Killer Fish (1979)

Article 5406 by Dave Sindelar
Date: 3-27-2017
Directed by Antonio Margheriti
Featuring Lee Majors, Karen Black, Margaux Hemingway
Country: Italy / UK / Brazil /USA
What it is: IMDB says Horror, but…

A gang of jewel thieves in Brazil hides a box of stolen jewels in a lake and plans to wait sixty days before returning to recover the treasure. However, one member of the gang tries to make sure his partners don’t cheat on him by releasing piranha in the lake.

Someday I’ll come up with a category for movies that purport to be one type of movie but are actually another. The title of this one evokes memories of both JAWS and PIRANHA, and this movie would most likely not have been made if not for the success of these other movies. However, the killer fish aspect of the story is not the main plot, which is mostly concerned about the betrayals and double-crosses of a gang of jewel thieves. Even beyond that, the movie is more noteworthy for its spectacle and scenes of destruction (I wonder if Margheriti really had a hankering to make a disaster movie) than of its horror content. I don’t think the movie is badly done; its low rating on IMDB probably has more to do with the fact that it isn’t really the horror movie it seems to promise. Despite the presence of Italian director Margheriti, there’s no dubbing issue here; the movie was mostly shot in English, and there’s a lot of well-known English-speaking actors in the cast. Go in expecting a crime movie with some horror elements, and you’ll appreciate this one more.

Kokusai himitsu keisatsu: zettai zetsumei (1967)

aka The Killing Bottle
Article 5402 by Dave Sindelar
Date: 3-23-2017
Directed by Senkichi Taniguchi
Featuring Tatsuya Mihashi, Nick Adams, Makoto Sato
Country: Japan / USA
What it is: Spy antics

Two agents of the International Secret Police must prevent a crime organization from assassinating the President of Buddabai and his General.

This movie almost ended up on my “ones that got away” list, but I found a copy just before it was about to fall into it. From what I gather, it was the fifth in a series of movies about the International Secret Police; I believe one of the movies in the series provided the footage for Woody Allen’s WHAT’S UP, TIGER LILY? This was the third movie Nick Adams made in Japan during the sixties, and is the most obscure of the three. The fantastic content consists of the title method of assassination, a bottle of killer foam that expands and suffocates anyone in an enclosed space, though I think there might be a robot/cyborg involved in the mix as well. From the music and other clues, it appears to be comic in tone. I can’t say a whole lot about it because my copy is in Japanese without English subtitles, but it has a few interesting scenes, such as the one where a woman fends off attackers by using long-playing records as missile weapons. I did make one other observation; after all the jokes I’ve heard over the years over how badly Japanese movies were dubbed into English, it appears the reverse was true as well – the Japanese dubbing of Nick Adams doesn’t always follow the movement of his mouth, and there is a noticeable shift in background noise in some scenes when one person stops talking and another begins.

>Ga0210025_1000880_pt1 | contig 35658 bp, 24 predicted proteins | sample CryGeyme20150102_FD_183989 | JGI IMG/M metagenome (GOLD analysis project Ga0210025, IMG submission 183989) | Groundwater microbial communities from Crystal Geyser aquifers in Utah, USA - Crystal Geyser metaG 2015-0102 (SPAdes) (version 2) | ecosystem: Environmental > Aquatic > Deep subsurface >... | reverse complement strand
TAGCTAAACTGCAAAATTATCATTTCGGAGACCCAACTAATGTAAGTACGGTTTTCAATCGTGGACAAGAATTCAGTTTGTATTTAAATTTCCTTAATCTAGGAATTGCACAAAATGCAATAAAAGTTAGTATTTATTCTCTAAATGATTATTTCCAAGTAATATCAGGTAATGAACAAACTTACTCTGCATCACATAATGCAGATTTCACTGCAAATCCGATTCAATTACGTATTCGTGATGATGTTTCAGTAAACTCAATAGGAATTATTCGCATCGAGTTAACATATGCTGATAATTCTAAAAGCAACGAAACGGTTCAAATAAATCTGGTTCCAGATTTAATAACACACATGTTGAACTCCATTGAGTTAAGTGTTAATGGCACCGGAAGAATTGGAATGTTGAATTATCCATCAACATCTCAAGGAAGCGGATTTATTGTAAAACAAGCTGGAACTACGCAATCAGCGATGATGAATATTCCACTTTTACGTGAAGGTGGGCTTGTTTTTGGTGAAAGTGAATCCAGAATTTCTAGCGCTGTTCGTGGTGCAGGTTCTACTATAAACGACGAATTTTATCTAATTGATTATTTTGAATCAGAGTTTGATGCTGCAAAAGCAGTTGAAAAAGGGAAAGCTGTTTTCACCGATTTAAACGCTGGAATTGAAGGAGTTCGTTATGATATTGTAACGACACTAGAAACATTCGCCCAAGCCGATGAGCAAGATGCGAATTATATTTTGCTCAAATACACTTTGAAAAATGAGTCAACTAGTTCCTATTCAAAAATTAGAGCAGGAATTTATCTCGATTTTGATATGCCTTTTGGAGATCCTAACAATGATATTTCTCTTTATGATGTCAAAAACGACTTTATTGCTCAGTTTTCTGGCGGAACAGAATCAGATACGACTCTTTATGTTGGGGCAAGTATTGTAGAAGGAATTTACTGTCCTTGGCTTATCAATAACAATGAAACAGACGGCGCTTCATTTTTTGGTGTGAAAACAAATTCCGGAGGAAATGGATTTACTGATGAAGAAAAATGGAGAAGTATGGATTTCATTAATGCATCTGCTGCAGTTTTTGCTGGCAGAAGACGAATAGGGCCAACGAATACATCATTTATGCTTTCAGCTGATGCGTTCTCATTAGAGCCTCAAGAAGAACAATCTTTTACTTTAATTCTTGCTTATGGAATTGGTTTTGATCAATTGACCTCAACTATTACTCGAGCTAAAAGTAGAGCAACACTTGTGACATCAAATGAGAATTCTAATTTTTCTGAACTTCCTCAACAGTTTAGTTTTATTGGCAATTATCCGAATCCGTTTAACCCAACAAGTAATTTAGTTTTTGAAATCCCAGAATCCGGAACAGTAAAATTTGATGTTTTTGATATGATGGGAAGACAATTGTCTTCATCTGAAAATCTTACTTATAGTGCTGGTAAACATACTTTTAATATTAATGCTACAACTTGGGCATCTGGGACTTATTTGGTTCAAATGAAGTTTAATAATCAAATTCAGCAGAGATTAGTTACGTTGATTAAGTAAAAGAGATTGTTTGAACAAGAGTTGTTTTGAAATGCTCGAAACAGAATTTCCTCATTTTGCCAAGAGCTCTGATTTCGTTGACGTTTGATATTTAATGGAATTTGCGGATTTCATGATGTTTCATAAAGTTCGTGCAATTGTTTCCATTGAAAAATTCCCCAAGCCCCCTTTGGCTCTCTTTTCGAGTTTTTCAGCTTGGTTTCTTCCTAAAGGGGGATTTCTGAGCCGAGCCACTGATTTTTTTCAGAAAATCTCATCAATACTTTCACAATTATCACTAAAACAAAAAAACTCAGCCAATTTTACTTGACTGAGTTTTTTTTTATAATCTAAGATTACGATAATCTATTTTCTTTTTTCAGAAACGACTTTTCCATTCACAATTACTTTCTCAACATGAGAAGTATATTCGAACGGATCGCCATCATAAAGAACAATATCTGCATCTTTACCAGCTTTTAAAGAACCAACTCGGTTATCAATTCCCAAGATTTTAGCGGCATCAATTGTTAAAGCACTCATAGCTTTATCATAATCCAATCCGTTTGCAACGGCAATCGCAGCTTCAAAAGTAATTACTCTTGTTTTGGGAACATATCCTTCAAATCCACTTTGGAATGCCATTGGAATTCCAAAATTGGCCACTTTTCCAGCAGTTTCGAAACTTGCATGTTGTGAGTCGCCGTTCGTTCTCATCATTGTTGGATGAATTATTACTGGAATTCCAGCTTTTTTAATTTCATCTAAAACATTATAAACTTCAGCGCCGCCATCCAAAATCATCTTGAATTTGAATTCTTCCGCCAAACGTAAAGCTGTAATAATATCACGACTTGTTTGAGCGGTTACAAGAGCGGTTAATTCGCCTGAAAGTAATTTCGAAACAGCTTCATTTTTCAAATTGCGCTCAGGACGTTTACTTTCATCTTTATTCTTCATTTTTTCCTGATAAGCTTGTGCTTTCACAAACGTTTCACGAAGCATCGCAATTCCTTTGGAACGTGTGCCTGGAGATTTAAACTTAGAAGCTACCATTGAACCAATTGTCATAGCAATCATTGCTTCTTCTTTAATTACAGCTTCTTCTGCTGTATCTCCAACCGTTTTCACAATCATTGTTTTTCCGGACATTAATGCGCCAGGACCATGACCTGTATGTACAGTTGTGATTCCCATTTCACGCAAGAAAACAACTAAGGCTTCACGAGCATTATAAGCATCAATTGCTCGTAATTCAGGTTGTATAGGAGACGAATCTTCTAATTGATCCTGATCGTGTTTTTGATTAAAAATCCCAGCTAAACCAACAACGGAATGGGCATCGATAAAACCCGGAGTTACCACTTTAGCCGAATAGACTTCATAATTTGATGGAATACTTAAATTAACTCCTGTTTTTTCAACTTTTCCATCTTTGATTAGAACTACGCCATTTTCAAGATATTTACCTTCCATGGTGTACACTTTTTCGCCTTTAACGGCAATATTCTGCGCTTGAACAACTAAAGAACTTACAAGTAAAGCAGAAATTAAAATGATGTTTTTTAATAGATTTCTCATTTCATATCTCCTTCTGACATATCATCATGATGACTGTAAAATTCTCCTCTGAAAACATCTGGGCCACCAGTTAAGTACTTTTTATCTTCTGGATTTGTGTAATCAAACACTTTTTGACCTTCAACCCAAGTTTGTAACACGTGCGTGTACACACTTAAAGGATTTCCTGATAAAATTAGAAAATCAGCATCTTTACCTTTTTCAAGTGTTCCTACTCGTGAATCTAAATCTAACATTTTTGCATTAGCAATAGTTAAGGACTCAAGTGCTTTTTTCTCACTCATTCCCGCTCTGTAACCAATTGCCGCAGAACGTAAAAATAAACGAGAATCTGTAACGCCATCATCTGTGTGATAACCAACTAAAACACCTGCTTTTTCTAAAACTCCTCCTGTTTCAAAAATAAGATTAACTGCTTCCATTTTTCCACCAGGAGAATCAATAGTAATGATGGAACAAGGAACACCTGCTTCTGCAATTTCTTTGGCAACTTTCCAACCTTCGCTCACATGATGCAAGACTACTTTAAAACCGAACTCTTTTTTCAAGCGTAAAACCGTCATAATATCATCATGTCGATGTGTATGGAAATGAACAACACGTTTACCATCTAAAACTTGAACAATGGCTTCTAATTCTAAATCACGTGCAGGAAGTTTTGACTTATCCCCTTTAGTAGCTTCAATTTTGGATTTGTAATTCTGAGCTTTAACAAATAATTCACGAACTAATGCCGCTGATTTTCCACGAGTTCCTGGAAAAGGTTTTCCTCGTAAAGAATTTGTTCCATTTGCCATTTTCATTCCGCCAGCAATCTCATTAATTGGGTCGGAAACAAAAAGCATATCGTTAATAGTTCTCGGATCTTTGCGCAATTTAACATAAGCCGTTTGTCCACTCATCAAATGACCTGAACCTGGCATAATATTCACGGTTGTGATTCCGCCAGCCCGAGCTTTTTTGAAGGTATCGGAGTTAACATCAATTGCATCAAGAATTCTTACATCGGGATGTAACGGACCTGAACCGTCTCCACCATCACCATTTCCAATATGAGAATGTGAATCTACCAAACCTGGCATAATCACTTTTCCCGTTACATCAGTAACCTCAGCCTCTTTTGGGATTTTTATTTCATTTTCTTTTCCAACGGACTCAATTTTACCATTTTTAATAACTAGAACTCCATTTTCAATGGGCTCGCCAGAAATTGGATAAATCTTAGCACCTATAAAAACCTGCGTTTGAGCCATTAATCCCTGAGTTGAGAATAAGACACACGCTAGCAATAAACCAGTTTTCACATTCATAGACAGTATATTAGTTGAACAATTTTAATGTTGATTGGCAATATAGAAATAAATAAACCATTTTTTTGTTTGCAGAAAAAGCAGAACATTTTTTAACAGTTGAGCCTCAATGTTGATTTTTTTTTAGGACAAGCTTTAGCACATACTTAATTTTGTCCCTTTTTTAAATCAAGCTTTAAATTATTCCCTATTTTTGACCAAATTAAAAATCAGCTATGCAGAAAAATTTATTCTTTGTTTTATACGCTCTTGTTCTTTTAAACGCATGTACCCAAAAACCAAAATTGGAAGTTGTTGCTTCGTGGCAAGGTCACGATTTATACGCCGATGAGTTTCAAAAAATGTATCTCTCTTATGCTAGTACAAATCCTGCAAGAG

Koneko no rakugaki (1957)

aka The Scribbling Cat
Article 5350 by Dave Sindelar
Date: 1-20-2017
Directed by Taiji Yabushita
No cast
Country: Japan
What it is: Whimsical animated short

A cat’s scribblings on a big white wall come to life. However, when two mice steal his pencil, the cat must chase them in his drawn universe.

One advantage of making a short without any dialogue is that it can be readily appreciated by people who speak other languages without dubbing or subtitles. This utterly charming short is an example of such a film; it tells its fun and whimsical story with a great deal of imagination. It’s one of those concepts that requires animation to work. I’ve encountered Yabushita at least one before; he also gave us PANDA AND THE MAGIC SERPENT as well as ALAKAZAM THE GREAT. All in all, this is another fun foray into the world of Japanese animation.

King Neptune (1932)

Article 5291 by Dave Sindelar
Date: 11-7-2016
Directed by Burt Gillett
Featuring the voices of Marcellite Garner, Allan Watson
Country: USA
What it is: Disney Silly Symphony

Huge King Neptune, God of the Seas, takes revenge on a group of pirates when they kidnap a mermaid.